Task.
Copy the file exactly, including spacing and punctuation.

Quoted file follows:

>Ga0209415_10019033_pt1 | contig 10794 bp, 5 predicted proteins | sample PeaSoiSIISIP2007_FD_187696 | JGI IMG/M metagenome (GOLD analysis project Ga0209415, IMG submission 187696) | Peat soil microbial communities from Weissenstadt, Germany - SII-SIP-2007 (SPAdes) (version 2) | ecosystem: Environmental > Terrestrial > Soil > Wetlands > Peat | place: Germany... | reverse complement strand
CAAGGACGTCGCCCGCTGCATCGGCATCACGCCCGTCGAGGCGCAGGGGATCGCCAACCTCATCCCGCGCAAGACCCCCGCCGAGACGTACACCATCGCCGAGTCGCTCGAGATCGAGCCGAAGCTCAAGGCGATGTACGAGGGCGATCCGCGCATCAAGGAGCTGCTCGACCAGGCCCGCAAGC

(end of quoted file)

>Ga0209415_10019033_pt1 | contig 10794 bp, 5 predicted proteins | sample PeaSoiSIISIP2007_FD_187696 | JGI IMG/M metagenome (GOLD analysis project Ga0209415, IMG submission 187696) | Peat soil microbial communities from Weissenstadt, Germany - SII-SIP-2007 (SPAdes) (version 2) | ecosystem: Environmental > Terrestrial > Soil > Wetlands > Peat | place: Germany... | reverse complement strand
CAAGGACGTCGCCCGCTGCATCGGCATCACGCCCGTCGAGGCGCAGGGGATCGCCAACCTCATCCCGCGCAAGACCCCCGCCGAGACGTACACCATCGCCGAGTCGCTCGAGATCGAGCCGAAGCTCAAGGCGATGTACGAGGGCGATCCGCGCATCAAGGAGCTGCTCGACCAGGCCCGCAAGC